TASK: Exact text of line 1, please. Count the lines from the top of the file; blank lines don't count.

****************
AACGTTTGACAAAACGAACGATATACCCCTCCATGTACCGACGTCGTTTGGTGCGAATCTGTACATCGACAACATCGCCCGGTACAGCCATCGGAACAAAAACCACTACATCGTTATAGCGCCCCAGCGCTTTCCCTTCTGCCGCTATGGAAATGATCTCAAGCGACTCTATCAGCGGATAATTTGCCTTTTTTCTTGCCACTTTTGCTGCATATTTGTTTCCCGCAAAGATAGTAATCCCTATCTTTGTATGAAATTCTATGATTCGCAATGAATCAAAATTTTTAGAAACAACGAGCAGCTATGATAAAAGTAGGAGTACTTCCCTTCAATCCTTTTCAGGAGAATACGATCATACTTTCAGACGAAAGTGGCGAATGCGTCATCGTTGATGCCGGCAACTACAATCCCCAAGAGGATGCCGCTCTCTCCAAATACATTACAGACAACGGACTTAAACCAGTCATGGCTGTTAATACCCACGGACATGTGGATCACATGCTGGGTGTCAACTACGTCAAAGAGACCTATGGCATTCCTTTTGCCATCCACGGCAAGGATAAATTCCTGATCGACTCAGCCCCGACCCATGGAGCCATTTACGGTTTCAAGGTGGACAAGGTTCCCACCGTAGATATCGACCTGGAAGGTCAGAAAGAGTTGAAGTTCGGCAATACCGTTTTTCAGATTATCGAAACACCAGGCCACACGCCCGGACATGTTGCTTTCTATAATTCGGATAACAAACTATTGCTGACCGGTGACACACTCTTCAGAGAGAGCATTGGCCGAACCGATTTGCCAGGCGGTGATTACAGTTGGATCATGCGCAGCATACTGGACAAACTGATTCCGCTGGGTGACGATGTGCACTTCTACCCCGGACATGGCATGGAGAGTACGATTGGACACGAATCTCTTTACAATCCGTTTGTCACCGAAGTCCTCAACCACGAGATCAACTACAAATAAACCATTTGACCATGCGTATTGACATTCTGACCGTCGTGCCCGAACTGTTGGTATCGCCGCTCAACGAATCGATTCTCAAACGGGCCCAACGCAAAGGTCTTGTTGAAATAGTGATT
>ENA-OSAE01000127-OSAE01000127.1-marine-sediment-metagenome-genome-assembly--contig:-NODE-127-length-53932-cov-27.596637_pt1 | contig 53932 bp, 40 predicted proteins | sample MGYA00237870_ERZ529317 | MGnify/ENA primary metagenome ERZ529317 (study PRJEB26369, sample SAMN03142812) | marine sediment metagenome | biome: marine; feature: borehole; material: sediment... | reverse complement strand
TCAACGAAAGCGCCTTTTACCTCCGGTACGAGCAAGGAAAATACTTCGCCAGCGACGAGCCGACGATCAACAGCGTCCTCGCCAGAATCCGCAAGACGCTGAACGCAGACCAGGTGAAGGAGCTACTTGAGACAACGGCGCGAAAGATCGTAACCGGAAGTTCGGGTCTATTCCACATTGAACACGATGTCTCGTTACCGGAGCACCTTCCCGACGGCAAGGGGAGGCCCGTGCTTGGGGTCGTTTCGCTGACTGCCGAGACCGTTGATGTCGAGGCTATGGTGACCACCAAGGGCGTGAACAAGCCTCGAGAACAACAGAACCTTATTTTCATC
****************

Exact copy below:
AACGTTTGACAAAACGAACGATATACCCCTCCATGTACCGACGTCGTTTGGTGCGAATCTGTACATCGACAACATCGCCCGGTACAGCCATCGGAACAAAAACCACTACATCGTTATAGCGCCCCAGCGCTTTCCCTTCTGCCGCTATGGAAATGATCTCAAGCGACTCTATCAGCGGATAATTTGCCTTTTTTCTTGCCACTTTTGCTGCATATTTGTTTCCCGCAAAGATAGTAATCCCTATCTTTGTATGAAATTCTATGATTCGCAATGAATCAAAATTTTTAGAAACAACGAGCAGCTATGATAAAAGTAGGAGTACTTCCCTTCAATCCTTTTCAGGAGAATACGATCATACTTTCAGACGAAAGTGGCGAATGCGTCATCGTTGATGCCGGCAACTACAATCCCCAAGAGGATGCCGCTCTCTCCAAATACATTACAGACAACGGACTTAAACCAGTCATGGCTGTTAATACCCACGGACATGTGGATCACATGCTGGGTGTCAACTACGTCAAAGAGACCTATGGCATTCCTTTTGCCATCCACGGCAAGGATAAATTCCTGATCGACTCAGCCCCGACCCATGGAGCCATTTACGGTTTCAAGGTGGACAAGGTTCCCACCGTAGATATCGACCTGGAAGGTCAGAAAGAGTTGAAGTTCGGCAATACCGTTTTTCAGATTATCGAAACACCAGGCCACACGCCCGGACATGTTGCTTTCTATAATTCGGATAACAAACTATTGCTGACCGGTGACACACTCTTCAGAGAGAGCATTGGCCGAACCGATTTGCCAGGCGGTGATTACAGTTGGATCATGCGCAGCATACTGGACAAACTGATTCCGCTGGGTGACGATGTGCACTTCTACCCCGGACATGGCATGGAGAGTACGATTGGACACGAATCTCTTTACAATCCGTTTGTCACCGAAGTCCTCAACCACGAGATCAACTACAAATAAACCATTTGACCATGCGTATTGACATTCTGACCGTCGTGCCCGAACTGTTGGTATCGCCGCTCAACGAATCGATTCTCAAACGGGCCCAACGCAAAGGTCTTGTTGAAATAGTGATT